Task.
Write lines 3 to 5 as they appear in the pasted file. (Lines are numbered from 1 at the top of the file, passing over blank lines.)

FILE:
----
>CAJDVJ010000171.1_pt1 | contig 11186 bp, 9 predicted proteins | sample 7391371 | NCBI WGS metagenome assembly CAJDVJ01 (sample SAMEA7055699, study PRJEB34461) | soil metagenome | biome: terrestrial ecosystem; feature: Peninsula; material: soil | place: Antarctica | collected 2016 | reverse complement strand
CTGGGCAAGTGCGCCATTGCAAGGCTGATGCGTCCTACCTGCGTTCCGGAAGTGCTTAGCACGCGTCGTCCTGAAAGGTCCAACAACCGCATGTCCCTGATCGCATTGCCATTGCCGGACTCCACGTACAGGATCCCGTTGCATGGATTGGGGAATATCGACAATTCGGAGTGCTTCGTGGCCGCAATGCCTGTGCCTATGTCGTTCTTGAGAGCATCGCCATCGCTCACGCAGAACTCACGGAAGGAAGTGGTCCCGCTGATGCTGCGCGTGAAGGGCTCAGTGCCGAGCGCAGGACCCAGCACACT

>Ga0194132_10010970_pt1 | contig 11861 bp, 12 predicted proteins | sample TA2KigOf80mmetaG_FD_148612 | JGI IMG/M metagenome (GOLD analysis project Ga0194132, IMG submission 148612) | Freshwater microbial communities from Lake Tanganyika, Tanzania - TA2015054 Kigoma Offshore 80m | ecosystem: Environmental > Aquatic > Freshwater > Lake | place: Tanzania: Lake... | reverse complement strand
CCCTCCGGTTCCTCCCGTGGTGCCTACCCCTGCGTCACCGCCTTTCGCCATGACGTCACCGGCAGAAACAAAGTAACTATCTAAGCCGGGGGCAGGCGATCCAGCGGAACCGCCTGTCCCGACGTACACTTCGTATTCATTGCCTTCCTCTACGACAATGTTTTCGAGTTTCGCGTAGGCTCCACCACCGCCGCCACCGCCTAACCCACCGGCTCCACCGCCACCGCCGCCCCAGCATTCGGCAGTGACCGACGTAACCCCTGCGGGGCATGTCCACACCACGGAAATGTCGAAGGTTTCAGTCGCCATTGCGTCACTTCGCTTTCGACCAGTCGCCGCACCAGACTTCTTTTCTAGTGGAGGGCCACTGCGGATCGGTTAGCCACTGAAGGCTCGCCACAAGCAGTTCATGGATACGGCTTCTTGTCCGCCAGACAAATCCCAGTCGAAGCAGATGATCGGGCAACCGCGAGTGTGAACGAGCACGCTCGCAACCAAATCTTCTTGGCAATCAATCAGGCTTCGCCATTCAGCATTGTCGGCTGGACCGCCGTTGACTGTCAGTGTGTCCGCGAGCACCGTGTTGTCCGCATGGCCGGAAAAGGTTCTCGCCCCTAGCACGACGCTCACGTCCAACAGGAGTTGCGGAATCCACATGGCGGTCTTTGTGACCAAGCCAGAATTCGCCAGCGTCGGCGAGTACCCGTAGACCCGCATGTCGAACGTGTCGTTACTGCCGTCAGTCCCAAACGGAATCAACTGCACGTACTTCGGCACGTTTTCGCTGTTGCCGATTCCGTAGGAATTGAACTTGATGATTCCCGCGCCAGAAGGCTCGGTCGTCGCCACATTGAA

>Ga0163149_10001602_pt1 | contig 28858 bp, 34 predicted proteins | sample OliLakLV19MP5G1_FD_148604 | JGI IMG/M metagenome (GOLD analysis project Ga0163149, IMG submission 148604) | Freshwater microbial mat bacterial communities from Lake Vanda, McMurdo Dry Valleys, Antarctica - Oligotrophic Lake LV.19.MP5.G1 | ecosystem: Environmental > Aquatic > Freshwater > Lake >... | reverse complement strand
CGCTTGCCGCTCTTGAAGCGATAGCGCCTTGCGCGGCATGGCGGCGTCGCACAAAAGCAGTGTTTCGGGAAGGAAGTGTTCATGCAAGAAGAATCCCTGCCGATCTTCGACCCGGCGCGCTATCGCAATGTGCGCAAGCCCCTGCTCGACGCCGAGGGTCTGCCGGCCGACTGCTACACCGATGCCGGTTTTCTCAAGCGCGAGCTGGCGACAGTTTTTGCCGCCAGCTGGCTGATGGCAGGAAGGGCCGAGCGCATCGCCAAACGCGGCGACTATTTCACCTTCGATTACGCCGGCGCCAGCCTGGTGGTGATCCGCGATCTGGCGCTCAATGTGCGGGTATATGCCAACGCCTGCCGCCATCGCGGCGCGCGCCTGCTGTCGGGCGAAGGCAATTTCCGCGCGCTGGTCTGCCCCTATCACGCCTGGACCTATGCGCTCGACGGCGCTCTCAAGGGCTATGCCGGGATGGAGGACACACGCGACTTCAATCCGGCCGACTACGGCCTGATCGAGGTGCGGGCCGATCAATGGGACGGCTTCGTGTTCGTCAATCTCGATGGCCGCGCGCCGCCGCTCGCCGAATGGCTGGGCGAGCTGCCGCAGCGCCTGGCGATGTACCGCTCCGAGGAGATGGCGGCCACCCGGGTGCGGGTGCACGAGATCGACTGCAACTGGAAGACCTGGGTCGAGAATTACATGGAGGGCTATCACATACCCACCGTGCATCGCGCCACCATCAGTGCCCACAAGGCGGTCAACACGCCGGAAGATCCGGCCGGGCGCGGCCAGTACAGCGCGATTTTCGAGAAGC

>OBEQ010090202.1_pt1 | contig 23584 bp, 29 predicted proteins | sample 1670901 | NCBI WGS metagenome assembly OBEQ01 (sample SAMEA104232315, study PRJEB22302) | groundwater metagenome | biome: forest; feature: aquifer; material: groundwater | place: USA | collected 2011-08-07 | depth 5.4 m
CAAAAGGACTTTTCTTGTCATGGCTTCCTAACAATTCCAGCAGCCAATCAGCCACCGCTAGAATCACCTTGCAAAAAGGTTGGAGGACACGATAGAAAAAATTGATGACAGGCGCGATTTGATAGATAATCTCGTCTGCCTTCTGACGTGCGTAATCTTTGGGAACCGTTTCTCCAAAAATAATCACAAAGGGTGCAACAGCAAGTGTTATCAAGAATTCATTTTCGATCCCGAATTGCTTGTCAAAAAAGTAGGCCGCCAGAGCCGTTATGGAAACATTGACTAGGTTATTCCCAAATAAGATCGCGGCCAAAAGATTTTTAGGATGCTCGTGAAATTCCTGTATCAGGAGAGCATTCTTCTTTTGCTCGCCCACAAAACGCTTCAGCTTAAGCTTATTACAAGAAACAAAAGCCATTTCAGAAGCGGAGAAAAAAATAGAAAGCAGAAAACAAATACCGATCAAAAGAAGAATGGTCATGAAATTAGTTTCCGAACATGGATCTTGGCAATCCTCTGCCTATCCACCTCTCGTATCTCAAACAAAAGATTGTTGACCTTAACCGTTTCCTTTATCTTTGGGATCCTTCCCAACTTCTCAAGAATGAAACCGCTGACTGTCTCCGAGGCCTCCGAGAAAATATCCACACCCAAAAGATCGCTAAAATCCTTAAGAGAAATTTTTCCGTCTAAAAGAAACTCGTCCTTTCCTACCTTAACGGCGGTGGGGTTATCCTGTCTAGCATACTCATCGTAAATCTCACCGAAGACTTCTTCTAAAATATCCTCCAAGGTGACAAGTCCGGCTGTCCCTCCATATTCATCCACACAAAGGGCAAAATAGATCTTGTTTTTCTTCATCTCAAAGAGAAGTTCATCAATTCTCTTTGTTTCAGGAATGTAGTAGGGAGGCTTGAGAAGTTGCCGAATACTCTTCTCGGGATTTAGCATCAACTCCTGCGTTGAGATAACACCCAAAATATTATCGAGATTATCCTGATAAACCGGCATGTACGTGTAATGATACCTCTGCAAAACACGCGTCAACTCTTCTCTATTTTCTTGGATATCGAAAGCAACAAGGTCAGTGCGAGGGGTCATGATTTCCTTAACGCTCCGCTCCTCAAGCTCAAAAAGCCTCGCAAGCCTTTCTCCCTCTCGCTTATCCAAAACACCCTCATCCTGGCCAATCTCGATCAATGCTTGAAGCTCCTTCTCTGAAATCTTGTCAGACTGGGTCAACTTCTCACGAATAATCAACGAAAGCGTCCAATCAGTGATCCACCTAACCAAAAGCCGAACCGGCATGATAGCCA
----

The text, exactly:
>Ga0194132_10010970_pt1 | contig 11861 bp, 12 predicted proteins | sample TA2KigOf80mmetaG_FD_148612 | JGI IMG/M metagenome (GOLD analysis project Ga0194132, IMG submission 148612) | Freshwater microbial communities from Lake Tanganyika, Tanzania - TA2015054 Kigoma Offshore 80m | ecosystem: Environmental > Aquatic > Freshwater > Lake | place: Tanzania: Lake... | reverse complement strand
CCCTCCGGTTCCTCCCGTGGTGCCTACCCCTGCGTCACCGCCTTTCGCCATGACGTCACCGGCAGAAACAAAGTAACTATCTAAGCCGGGGGCAGGCGATCCAGCGGAACCGCCTGTCCCGACGTACACTTCGTATTCATTGCCTTCCTCTACGACAATGTTTTCGAGTTTCGCGTAGGCTCCACCACCGCCGCCACCGCCTAACCCACCGGCTCCACCGCCACCGCCGCCCCAGCATTCGGCAGTGACCGACGTAACCCCTGCGGGGCATGTCCACACCACGGAAATGTCGAAGGTTTCAGTCGCCATTGCGTCACTTCGCTTTCGACCAGTCGCCGCACCAGACTTCTTTTCTAGTGGAGGGCCACTGCGGATCGGTTAGCCACTGAAGGCTCGCCACAAGCAGTTCATGGATACGGCTTCTTGTCCGCCAGACAAATCCCAGTCGAAGCAGATGATCGGGCAACCGCGAGTGTGAACGAGCACGCTCGCAACCAAATCTTCTTGGCAATCAATCAGGCTTCGCCATTCAGCATTGTCGGCTGGACCGCCGTTGACTGTCAGTGTGTCCGCGAGCACCGTGTTGTCCGCATGGCCGGAAAAGGTTCTCGCCCCTAGCACGACGCTCACGTCCAACAGGAGTTGCGGAATCCACATGGCGGTCTTTGTGACCAAGCCAGAATTCGCCAGCGTCGGCGAGTACCCGTAGACCCGCATGTCGAACGTGTCGTTACTGCCGTCAGTCCCAAACGGAATCAACTGCACGTACTTCGGCACGTTTTCGCTGTTGCCGATTCCGTAGGAATTGAACTTGATGATTCCCGCGCCAGAAGGCTCGGTCGTCGCCACATTGAA

>Ga0163149_10001602_pt1 | contig 28858 bp, 34 predicted proteins | sample OliLakLV19MP5G1_FD_148604 | JGI IMG/M metagenome (GOLD analysis project Ga0163149, IMG submission 148604) | Freshwater microbial mat bacterial communities from Lake Vanda, McMurdo Dry Valleys, Antarctica - Oligotrophic Lake LV.19.MP5.G1 | ecosystem: Environmental > Aquatic > Freshwater > Lake >... | reverse complement strand